V. I. Melnikov
The general phenomenological description of the system “physical body – physical vacuum” considered above and the results of the well-known physical experiments allowed us to put forward the following hypothesis relevant to the electromagnetic wave propagation in continuous media.
The medium of electromagnetic wave propagation is the product of the electromagnetic interaction of the physical body and the physical vacuum surrounding this body.
This hypothesis and the proposed description of the multi-level interaction of the physical body and the physical vacuum allow various well-known physical phenomena to be explained in the framework of unique self-consistent principles. To this end, we use the concept of the Euclidean space and the concepts of frame, time, and space elaborated in the TCS.
The above conjecture implies that the medium as a whole is the privileged frame with respect to which the electromagnetic wave propagates with some velocity. It is the frame looked for in numerous experiments. However, the conditions of electromagnetic wave propagation in this medium and the wave parameters are liable to changes, since the medium is inhomogeneous and anisotropic inside the system as well.
Let us consider some typical cases of electromagnetic wave propagation in various physical systems. For convenience, introduce the following conventional designations of generalized parameters and interactions:
UOB, WOB, IOB are the level difference, the interaction, and the intensity of the interaction between the physical body (PB) and the physical vacuum (PV) as a whole;
Uoi, Woi, Ioi are the level difference, the interaction, and the intensity of the interaction between the PB and the PV element i;
Uij, Wij, Iij are the level difference, the interaction, and the intensity of the interaction between the PV elements i and j.
The following typical cases are possible.
The PB is located in the original isotropic and homogeneous PV.
The WOB products form some spherical body of infinite radius. Its optical density decreases quadratically as the distance from the body increases, since the cross-section of the WOB flows increases according to the quadratic law (Fig. 12). Let us call this spherical body the interaction lens (IL). When the physical body is at rest with respect to the system of motionless stars (MS) or when it moves uniformly, the IL and the body move together with the same velocity. The IL is characterized by certain spherical isosurfaces with the same properties (including the optical density). Electromagnetic waves propagate along these surfaces in all directions with a constant velocity. This model is supported by the Michelson-Morley experiment.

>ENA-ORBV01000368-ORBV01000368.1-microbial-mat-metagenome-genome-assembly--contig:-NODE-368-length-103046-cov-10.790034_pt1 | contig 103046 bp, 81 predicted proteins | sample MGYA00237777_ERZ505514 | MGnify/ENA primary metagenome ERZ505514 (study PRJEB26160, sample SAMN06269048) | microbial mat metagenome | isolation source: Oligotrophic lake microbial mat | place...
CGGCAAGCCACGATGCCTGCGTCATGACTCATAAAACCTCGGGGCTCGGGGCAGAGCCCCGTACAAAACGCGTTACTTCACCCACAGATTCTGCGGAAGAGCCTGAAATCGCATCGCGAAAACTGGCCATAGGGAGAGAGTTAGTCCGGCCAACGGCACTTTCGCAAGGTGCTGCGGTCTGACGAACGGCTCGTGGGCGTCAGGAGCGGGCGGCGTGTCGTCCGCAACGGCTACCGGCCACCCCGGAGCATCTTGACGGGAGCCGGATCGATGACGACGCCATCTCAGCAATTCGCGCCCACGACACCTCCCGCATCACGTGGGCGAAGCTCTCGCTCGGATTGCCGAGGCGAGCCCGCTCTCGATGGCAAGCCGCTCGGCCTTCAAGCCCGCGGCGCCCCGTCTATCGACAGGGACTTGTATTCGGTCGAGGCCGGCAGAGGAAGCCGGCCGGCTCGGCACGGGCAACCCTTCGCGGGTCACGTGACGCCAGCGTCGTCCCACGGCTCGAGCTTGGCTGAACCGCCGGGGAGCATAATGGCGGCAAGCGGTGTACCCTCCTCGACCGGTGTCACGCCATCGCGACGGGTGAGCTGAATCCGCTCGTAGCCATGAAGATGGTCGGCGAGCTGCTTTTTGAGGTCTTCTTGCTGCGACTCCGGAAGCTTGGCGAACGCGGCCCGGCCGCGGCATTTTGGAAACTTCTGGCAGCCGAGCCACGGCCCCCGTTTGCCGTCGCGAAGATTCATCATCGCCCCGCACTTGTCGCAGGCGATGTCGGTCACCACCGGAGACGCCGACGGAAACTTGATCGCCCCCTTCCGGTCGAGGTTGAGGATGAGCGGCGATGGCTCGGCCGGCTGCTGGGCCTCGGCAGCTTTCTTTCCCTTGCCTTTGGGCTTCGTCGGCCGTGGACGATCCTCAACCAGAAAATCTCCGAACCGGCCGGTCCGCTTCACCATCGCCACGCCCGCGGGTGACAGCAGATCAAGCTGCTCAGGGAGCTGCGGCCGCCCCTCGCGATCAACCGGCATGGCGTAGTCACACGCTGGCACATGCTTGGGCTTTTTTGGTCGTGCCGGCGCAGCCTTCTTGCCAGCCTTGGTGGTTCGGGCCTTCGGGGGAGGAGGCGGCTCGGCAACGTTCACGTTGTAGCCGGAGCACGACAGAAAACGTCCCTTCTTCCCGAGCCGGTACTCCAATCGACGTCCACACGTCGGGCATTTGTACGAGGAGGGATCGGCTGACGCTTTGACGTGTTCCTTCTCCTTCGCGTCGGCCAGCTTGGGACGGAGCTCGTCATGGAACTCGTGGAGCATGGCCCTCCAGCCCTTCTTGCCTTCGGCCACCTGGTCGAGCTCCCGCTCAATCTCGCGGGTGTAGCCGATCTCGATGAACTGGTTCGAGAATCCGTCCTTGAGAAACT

The radial wave propagation (toward the PB and away from it) is going under other conditions due to the radial propagation of the WOB flows. The gravitational redshift may be explained in this way (Fig. 12).
In the case of the progressive longitudinal propagation of the electromagnetic wave, the light rays are deflected in the direction to the layers with a higher optical density, according to the optics laws (since different layers of an amorphous body have different optical density). The WOB flow direction can also have some significance. The bending of light in gravity fields can be the manifestation of these processes. The TGR explains this fact by the space curvature in gravity fields (Fig. 13).
This model can be validated by the well-known phenomenon of double stars (Fig. 13). In this case the counter motion of stars compensates the motion of their optical media. The Fizeau experiment can be explained in the same way, the reduced medium being the superposition of the optical media formed by the Earth and the moving water. The Hertz hypothesis would hold true if the experiment conditions were such that the celestial bodies were all infinitely spaced from one another. The reduced frame would coincide exactly with the water moving with respect to pipes (predominantly “безмассовых”) water, as still ambience, in which spreads light.
Other well-known phenomena and experiments relevant to light rays (Fresnel experiment, stellar aberration, Sagnac experiment, electrodynamics of leptons, etc.) can be described in the similar manner with the use of the concepts of reduced optical medium and reduced center.
The model can also be used in the interpretation of the CS and IF concepts as well as in the justification of the both TSR postulates.